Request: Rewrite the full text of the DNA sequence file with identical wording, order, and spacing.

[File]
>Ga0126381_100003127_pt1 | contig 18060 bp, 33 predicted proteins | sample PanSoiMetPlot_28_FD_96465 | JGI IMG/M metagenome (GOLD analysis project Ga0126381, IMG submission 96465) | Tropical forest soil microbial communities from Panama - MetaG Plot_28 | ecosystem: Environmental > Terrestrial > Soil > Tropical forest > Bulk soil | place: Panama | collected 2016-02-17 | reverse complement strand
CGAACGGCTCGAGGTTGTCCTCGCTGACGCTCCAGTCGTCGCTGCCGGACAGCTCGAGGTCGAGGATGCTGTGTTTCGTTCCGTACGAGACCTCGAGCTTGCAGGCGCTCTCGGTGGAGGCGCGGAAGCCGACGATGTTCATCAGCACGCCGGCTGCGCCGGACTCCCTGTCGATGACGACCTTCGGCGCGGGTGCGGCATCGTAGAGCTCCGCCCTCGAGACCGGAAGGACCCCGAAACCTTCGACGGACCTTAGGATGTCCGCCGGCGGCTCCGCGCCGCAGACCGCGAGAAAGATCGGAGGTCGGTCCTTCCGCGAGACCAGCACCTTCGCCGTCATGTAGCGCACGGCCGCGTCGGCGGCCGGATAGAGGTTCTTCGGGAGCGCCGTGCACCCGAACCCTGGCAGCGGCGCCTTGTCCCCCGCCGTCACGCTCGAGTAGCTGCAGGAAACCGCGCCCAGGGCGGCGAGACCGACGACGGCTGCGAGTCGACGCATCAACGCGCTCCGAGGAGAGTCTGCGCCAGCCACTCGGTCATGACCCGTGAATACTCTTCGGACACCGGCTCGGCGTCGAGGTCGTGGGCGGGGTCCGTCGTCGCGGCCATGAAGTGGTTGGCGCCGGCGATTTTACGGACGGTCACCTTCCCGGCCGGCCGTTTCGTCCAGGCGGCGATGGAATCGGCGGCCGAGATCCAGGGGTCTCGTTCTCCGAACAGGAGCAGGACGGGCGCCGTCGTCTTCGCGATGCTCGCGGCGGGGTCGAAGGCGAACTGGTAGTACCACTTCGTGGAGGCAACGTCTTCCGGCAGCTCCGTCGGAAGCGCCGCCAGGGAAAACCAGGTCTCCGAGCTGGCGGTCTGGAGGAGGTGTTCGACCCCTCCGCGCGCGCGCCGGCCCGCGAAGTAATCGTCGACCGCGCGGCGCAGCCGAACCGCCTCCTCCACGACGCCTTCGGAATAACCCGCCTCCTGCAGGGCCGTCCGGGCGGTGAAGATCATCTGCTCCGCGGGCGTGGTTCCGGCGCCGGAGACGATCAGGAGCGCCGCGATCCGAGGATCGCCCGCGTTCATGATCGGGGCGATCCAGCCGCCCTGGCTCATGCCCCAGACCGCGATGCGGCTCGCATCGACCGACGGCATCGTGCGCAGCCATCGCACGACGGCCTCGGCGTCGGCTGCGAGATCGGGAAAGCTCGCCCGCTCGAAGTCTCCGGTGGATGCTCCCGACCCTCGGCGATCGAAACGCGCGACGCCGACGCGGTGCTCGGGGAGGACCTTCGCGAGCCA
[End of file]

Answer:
>Ga0126381_100003127_pt1 | contig 18060 bp, 33 predicted proteins | sample PanSoiMetPlot_28_FD_96465 | JGI IMG/M metagenome (GOLD analysis project Ga0126381, IMG submission 96465) | Tropical forest soil microbial communities from Panama - MetaG Plot_28 | ecosystem: Environmental > Terrestrial > Soil > Tropical forest > Bulk soil | place: Panama | collected 2016-02-17 | reverse complement strand
CGAACGGCTCGAGGTTGTCCTCGCTGACGCTCCAGTCGTCGCTGCCGGACAGCTCGAGGTCGAGGATGCTGTGTTTCGTTCCGTACGAGACCTCGAGCTTGCAGGCGCTCTCGGTGGAGGCGCGGAAGCCGACGATGTTCATCAGCACGCCGGCTGCGCCGGACTCCCTGTCGATGACGACCTTCGGCGCGGGTGCGGCATCGTAGAGCTCCGCCCTCGAGACCGGAAGGACCCCGAAACCTTCGACGGACCTTAGGATGTCCGCCGGCGGCTCCGCGCCGCAGACCGCGAGAAAGATCGGAGGTCGGTCCTTCCGCGAGACCAGCACCTTCGCCGTCATGTAGCGCACGGCCGCGTCGGCGGCCGGATAGAGGTTCTTCGGGAGCGCCGTGCACCCGAACCCTGGCAGCGGCGCCTTGTCCCCCGCCGTCACGCTCGAGTAGCTGCAGGAAACCGCGCCCAGGGCGGCGAGACCGACGACGGCTGCGAGTCGACGCATCAACGCGCTCCGAGGAGAGTCTGCGCCAGCCACTCGGTCATGACCCGTGAATACTCTTCGGACACCGGCTCGGCGTCGAGGTCGTGGGCGGGGTCCGTCGTCGCGGCCATGAAGTGGTTGGCGCCGGCGATTTTACGGACGGTCACCTTCCCGGCCGGCCGTTTCGTCCAGGCGGCGATGGAATCGGCGGCCGAGATCCAGGGGTCTCGTTCTCCGAACAGGAGCAGGACGGGCGCCGTCGTCTTCGCGATGCTCGCGGCGGGGTCGAAGGCGAACTGGTAGTACCACTTCGTGGAGGCAACGTCTTCCGGCAGCTCCGTCGGAAGCGCCGCCAGGGAAAACCAGGTCTCCGAGCTGGCGGTCTGGAGGAGGTGTTCGACCCCTCCGCGCGCGCGCCGGCCCGCGAAGTAATCGTCGACCGCGCGGCGCAGCCGAACCGCCTCCTCCACGACGCCTTCGGAATAACCCGCCTCCTGCAGGGCCGTCCGGGCGGTGAAGATCATCTGCTCCGCGGGCGTGGTTCCGGCGCCGGAGACGATCAGGAGCGCCGCGATCCGAGGATCGCCCGCGTTCATGATCGGGGCGATCCAGCCGCCCTGGCTCATGCCCCAGACCGCGATGCGGCTCGCATCGACCGACGGCATCGTGCGCAGCCATCGCACGACGGCCTCGGCGTCGGCTGCGAGATCGGGAAAGCTCGCCCGCTCGAAGTCTCCGGTGGATGCTCCCGACCCTCGGCGATCGAAACGCGCGACGCCGACGCGGTGCTCGGGGAGGACCTTCGCGAGCCA